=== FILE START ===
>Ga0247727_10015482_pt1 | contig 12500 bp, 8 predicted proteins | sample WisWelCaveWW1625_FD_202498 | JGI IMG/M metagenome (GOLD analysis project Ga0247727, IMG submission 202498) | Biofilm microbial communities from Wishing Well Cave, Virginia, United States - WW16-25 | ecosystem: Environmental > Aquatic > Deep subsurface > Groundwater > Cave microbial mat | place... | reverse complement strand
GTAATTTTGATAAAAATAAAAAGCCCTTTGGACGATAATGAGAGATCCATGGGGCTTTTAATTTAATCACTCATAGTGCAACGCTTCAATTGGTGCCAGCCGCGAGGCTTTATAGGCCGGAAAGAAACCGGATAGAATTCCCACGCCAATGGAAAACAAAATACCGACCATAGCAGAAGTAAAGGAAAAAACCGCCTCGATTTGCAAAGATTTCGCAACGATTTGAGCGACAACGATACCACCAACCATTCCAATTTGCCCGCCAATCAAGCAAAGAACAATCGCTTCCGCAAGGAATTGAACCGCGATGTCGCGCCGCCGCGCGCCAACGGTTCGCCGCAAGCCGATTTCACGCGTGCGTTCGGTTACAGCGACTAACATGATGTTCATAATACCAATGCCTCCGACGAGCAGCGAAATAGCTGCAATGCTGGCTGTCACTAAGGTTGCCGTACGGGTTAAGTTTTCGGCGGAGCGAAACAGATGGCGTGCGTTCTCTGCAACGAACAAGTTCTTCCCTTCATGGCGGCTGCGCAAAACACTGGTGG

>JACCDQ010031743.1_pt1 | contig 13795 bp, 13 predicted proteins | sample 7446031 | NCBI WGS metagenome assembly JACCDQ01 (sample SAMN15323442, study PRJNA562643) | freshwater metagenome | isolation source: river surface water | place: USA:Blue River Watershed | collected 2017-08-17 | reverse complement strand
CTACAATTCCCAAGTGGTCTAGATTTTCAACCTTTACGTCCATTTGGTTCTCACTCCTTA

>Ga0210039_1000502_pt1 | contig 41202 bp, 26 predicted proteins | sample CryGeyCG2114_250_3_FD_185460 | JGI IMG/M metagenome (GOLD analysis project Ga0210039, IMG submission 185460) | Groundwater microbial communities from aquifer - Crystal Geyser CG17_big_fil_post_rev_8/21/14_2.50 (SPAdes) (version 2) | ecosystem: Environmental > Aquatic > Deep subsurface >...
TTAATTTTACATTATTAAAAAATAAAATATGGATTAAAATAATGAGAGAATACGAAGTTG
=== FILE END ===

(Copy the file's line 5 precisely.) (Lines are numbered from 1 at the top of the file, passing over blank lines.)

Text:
>Ga0210039_1000502_pt1 | contig 41202 bp, 26 predicted proteins | sample CryGeyCG2114_250_3_FD_185460 | JGI IMG/M metagenome (GOLD analysis project Ga0210039, IMG submission 185460) | Groundwater microbial communities from aquifer - Crystal Geyser CG17_big_fil_post_rev_8/21/14_2.50 (SPAdes) (version 2) | ecosystem: Environmental > Aquatic > Deep subsurface >...